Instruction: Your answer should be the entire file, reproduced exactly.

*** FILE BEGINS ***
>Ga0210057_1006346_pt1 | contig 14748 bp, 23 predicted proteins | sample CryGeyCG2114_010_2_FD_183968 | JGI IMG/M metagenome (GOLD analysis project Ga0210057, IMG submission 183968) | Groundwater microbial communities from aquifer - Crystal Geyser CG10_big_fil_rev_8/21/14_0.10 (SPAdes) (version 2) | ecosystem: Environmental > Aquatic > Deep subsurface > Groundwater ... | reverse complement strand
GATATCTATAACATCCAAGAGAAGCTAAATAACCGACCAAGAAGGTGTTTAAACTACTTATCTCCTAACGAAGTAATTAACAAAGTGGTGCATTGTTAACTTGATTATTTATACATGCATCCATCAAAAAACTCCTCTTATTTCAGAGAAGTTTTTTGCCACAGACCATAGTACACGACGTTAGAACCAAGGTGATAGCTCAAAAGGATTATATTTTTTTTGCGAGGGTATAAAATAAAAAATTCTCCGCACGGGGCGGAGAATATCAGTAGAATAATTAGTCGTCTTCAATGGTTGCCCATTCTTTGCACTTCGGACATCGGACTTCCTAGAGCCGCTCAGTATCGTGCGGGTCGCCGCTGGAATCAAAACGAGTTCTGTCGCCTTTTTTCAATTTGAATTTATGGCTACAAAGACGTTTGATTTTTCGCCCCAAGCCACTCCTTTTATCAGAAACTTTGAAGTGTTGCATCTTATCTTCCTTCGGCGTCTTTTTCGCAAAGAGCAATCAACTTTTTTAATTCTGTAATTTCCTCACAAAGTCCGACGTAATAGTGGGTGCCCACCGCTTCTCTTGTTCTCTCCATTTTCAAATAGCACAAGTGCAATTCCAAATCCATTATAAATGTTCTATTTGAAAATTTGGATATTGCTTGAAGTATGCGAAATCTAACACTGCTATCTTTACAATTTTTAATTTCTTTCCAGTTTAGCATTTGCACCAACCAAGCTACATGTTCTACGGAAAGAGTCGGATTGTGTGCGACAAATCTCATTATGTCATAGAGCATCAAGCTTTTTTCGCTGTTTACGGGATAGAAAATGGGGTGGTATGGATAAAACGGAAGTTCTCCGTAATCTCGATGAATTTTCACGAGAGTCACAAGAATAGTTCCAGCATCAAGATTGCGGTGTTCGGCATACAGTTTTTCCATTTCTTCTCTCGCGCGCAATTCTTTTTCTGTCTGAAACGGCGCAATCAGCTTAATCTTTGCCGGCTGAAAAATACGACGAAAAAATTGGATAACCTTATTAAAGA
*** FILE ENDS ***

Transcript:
>Ga0210057_1006346_pt1 | contig 14748 bp, 23 predicted proteins | sample CryGeyCG2114_010_2_FD_183968 | JGI IMG/M metagenome (GOLD analysis project Ga0210057, IMG submission 183968) | Groundwater microbial communities from aquifer - Crystal Geyser CG10_big_fil_rev_8/21/14_0.10 (SPAdes) (version 2) | ecosystem: Environmental > Aquatic > Deep subsurface > Groundwater ... | reverse complement strand
GATATCTATAACATCCAAGAGAAGCTAAATAACCGACCAAGAAGGTGTTTAAACTACTTATCTCCTAACGAAGTAATTAACAAAGTGGTGCATTGTTAACTTGATTATTTATACATGCATCCATCAAAAAACTCCTCTTATTTCAGAGAAGTTTTTTGCCACAGACCATAGTACACGACGTTAGAACCAAGGTGATAGCTCAAAAGGATTATATTTTTTTTGCGAGGGTATAAAATAAAAAATTCTCCGCACGGGGCGGAGAATATCAGTAGAATAATTAGTCGTCTTCAATGGTTGCCCATTCTTTGCACTTCGGACATCGGACTTCCTAGAGCCGCTCAGTATCGTGCGGGTCGCCGCTGGAATCAAAACGAGTTCTGTCGCCTTTTTTCAATTTGAATTTATGGCTACAAAGACGTTTGATTTTTCGCCCCAAGCCACTCCTTTTATCAGAAACTTTGAAGTGTTGCATCTTATCTTCCTTCGGCGTCTTTTTCGCAAAGAGCAATCAACTTTTTTAATTCTGTAATTTCCTCACAAAGTCCGACGTAATAGTGGGTGCCCACCGCTTCTCTTGTTCTCTCCATTTTCAAATAGCACAAGTGCAATTCCAAATCCATTATAAATGTTCTATTTGAAAATTTGGATATTGCTTGAAGTATGCGAAATCTAACACTGCTATCTTTACAATTTTTAATTTCTTTCCAGTTTAGCATTTGCACCAACCAAGCTACATGTTCTACGGAAAGAGTCGGATTGTGTGCGACAAATCTCATTATGTCATAGAGCATCAAGCTTTTTTCGCTGTTTACGGGATAGAAAATGGGGTGGTATGGATAAAACGGAAGTTCTCCGTAATCTCGATGAATTTTCACGAGAGTCACAAGAATAGTTCCAGCATCAAGATTGCGGTGTTCGGCATACAGTTTTTCCATTTCTTCTCTCGCGCGCAATTCTTTTTCTGTCTGAAACGGCGCAATCAGCTTAATCTTTGCCGGCTGAAAAATACGACGAAAAAATTGGATAACCTTATTAAAGA